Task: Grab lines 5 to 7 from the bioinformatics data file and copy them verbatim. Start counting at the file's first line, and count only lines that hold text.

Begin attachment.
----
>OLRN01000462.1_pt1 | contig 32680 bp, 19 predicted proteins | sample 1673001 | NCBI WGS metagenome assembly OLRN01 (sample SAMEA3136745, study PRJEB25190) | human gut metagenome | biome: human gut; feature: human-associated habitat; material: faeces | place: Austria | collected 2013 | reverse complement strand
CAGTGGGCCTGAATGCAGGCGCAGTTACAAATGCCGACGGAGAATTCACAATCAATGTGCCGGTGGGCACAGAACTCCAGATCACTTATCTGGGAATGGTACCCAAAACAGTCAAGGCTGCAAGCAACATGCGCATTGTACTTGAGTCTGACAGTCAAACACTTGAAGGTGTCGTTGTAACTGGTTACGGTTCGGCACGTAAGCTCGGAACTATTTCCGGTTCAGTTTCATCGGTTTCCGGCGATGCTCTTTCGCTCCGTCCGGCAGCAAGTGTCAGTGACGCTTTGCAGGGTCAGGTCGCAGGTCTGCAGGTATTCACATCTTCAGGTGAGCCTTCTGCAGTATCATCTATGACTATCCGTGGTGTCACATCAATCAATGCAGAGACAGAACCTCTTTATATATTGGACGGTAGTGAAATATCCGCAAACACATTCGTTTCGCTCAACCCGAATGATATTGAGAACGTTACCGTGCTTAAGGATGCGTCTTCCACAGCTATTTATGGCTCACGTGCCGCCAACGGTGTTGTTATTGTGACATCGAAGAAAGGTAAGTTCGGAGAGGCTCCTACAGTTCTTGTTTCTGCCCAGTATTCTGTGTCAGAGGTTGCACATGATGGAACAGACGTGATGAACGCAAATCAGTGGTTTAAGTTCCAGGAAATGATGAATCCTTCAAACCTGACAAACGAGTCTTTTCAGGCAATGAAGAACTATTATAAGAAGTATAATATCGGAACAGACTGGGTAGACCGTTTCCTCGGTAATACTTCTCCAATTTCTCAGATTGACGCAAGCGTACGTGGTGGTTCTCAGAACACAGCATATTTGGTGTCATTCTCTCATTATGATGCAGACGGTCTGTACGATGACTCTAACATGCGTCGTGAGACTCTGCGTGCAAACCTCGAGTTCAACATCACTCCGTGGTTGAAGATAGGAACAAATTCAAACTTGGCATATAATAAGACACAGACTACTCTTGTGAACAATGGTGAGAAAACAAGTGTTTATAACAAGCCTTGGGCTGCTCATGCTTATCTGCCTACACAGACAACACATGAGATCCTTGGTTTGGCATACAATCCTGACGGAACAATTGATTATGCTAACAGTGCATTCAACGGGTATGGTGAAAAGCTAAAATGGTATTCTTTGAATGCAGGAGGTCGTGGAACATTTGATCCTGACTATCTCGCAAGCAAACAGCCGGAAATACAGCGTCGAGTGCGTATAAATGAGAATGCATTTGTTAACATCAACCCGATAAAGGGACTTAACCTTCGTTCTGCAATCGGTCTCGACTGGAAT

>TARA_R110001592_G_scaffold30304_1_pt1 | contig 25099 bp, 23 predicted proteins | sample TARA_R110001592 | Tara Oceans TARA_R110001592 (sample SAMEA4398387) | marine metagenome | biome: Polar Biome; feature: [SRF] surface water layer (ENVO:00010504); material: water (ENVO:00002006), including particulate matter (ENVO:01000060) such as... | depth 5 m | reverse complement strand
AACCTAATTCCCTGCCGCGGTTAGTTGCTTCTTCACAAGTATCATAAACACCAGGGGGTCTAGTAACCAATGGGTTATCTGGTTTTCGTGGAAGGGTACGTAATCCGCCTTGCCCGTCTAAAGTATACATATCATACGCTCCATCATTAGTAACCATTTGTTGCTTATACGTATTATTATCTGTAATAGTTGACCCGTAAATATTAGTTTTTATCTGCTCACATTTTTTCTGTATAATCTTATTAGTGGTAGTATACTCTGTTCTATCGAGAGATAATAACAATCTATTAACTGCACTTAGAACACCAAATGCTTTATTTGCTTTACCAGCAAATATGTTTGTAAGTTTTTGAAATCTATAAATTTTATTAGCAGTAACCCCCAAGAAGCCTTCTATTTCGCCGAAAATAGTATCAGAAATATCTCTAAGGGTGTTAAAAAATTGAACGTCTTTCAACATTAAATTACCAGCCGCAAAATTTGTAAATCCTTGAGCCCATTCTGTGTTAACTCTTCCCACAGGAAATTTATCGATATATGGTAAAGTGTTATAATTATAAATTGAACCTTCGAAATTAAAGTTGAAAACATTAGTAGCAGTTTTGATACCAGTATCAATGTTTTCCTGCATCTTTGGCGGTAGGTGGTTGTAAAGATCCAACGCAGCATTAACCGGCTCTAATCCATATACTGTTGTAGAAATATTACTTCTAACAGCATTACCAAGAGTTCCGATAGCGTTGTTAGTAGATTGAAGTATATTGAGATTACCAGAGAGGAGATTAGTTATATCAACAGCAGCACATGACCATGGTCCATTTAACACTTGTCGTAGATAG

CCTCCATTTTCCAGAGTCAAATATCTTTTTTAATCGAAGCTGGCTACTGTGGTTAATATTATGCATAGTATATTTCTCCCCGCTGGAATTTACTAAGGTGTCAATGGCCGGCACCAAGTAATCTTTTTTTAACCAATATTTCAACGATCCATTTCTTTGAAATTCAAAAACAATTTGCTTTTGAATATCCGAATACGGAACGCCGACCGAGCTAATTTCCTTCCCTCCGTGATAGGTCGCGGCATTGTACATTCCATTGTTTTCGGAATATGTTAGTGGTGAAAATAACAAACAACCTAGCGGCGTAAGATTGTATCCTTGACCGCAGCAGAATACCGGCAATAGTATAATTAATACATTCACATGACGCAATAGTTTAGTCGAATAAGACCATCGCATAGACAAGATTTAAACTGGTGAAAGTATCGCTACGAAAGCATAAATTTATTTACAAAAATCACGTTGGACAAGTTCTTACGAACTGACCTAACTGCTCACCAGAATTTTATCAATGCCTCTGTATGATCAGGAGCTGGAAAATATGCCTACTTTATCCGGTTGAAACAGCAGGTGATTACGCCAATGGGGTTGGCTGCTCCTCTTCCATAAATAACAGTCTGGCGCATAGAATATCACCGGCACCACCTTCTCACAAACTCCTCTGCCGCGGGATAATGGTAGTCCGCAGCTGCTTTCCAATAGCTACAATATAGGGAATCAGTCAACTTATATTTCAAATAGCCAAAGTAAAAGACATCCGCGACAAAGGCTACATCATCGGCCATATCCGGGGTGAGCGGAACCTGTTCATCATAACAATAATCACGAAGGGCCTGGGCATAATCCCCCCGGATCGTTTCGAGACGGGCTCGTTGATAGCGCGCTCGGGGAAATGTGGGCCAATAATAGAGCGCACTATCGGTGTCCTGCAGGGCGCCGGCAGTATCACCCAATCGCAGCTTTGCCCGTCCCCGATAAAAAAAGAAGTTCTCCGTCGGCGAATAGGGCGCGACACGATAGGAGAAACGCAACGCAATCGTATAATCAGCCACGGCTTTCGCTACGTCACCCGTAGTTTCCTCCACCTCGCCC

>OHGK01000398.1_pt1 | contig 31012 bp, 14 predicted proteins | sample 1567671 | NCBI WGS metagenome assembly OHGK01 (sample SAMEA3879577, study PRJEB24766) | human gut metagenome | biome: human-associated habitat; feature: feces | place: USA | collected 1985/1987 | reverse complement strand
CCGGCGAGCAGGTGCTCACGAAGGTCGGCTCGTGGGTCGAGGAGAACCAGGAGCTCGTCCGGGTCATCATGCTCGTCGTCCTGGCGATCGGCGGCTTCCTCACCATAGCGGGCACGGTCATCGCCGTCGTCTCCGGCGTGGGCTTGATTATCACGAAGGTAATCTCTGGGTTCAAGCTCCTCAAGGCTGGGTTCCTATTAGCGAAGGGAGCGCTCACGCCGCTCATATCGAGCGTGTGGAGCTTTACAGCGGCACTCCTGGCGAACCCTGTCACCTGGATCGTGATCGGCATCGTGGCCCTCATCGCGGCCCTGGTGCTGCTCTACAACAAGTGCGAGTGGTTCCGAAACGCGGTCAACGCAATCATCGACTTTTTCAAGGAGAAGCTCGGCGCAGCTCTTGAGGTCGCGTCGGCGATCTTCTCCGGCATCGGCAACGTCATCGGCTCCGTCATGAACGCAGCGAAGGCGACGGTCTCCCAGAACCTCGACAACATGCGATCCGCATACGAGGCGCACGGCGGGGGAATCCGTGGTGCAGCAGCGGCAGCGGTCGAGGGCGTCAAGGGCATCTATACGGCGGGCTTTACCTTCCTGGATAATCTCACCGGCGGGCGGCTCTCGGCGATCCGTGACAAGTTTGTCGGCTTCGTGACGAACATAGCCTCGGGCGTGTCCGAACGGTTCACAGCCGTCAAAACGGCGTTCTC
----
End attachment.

CCTCCATTTTCCAGAGTCAAATATCTTTTTTAATCGAAGCTGGCTACTGTGGTTAATATTATGCATAGTATATTTCTCCCCGCTGGAATTTACTAAGGTGTCAATGGCCGGCACCAAGTAATCTTTTTTTAACCAATATTTCAACGATCCATTTCTTTGAAATTCAAAAACAATTTGCTTTTGAATATCCGAATACGGAACGCCGACCGAGCTAATTTCCTTCCCTCCGTGATAGGTCGCGGCATTGTACATTCCATTGTTTTCGGAATATGTTAGTGGTGAAAATAACAAACAACCTAGCGGCGTAAGATTGTATCCTTGACCGCAGCAGAATACCGGCAATAGTATAATTAATACATTCACATGACGCAATAGTTTAGTCGAATAAGACCATCGCATAGACAAGATTTAAACTGGTGAAAGTATCGCTACGAAAGCATAAATTTATTTACAAAAATCACGTTGGACAAGTTCTTACGAACTGACCTAACTGCTCACCAGAATTTTATCAATGCCTCTGTATGATCAGGAGCTGGAAAATATGCCTACTTTATCCGGTTGAAACAGCAGGTGATTACGCCAATGGGGTTGGCTGCTCCTCTTCCATAAATAACAGTCTGGCGCATAGAATATCACCGGCACCACCTTCTCACAAACTCCTCTGCCGCGGGATAATGGTAGTCCGCAGCTGCTTTCCAATAGCTACAATATAGGGAATCAGTCAACTTATATTTCAAATAGCCAAAGTAAAAGACATCCGCGACAAAGGCTACATCATCGGCCATATCCGGGGTGAGCGGAACCTGTTCATCATAACAATAATCACGAAGGGCCTGGGCATAATCCCCCCGGATCGTTTCGAGACGGGCTCGTTGATAGCGCGCTCGGGGAAATGTGGGCCAATAATAGAGCGCACTATCGGTGTCCTGCAGGGCGCCGGCAGTATCACCCAATCGCAGCTTTGCCCGTCCCCGATAAAAAAAGAAGTTCTCCGTCGGCGAATAGGGCGCGACACGATAGGAGAAACGCAACGCAATCGTATAATCAGCCACGGCTTTCGCTACGTCACCCGTAGTTTCCTCCACCTCGCCC

>OHGK01000398.1_pt1 | contig 31012 bp, 14 predicted proteins | sample 1567671 | NCBI WGS metagenome assembly OHGK01 (sample SAMEA3879577, study PRJEB24766) | human gut metagenome | biome: human-associated habitat; feature: feces | place: USA | collected 1985/1987 | reverse complement strand
CCGGCGAGCAGGTGCTCACGAAGGTCGGCTCGTGGGTCGAGGAGAACCAGGAGCTCGTCCGGGTCATCATGCTCGTCGTCCTGGCGATCGGCGGCTTCCTCACCATAGCGGGCACGGTCATCGCCGTCGTCTCCGGCGTGGGCTTGATTATCACGAAGGTAATCTCTGGGTTCAAGCTCCTCAAGGCTGGGTTCCTATTAGCGAAGGGAGCGCTCACGCCGCTCATATCGAGCGTGTGGAGCTTTACAGCGGCACTCCTGGCGAACCCTGTCACCTGGATCGTGATCGGCATCGTGGCCCTCATCGCGGCCCTGGTGCTGCTCTACAACAAGTGCGAGTGGTTCCGAAACGCGGTCAACGCAATCATCGACTTTTTCAAGGAGAAGCTCGGCGCAGCTCTTGAGGTCGCGTCGGCGATCTTCTCCGGCATCGGCAACGTCATCGGCTCCGTCATGAACGCAGCGAAGGCGACGGTCTCCCAGAACCTCGACAACATGCGATCCGCATACGAGGCGCACGGCGGGGGAATCCGTGGTGCAGCAGCGGCAGCGGTCGAGGGCGTCAAGGGCATCTATACGGCGGGCTTTACCTTCCTGGATAATCTCACCGGCGGGCGGCTCTCGGCGATCCGTGACAAGTTTGTCGGCTTCGTGACGAACATAGCCTCGGGCGTGTCCGAACGGTTCACAGCCGTCAAAACGGCGTTCTC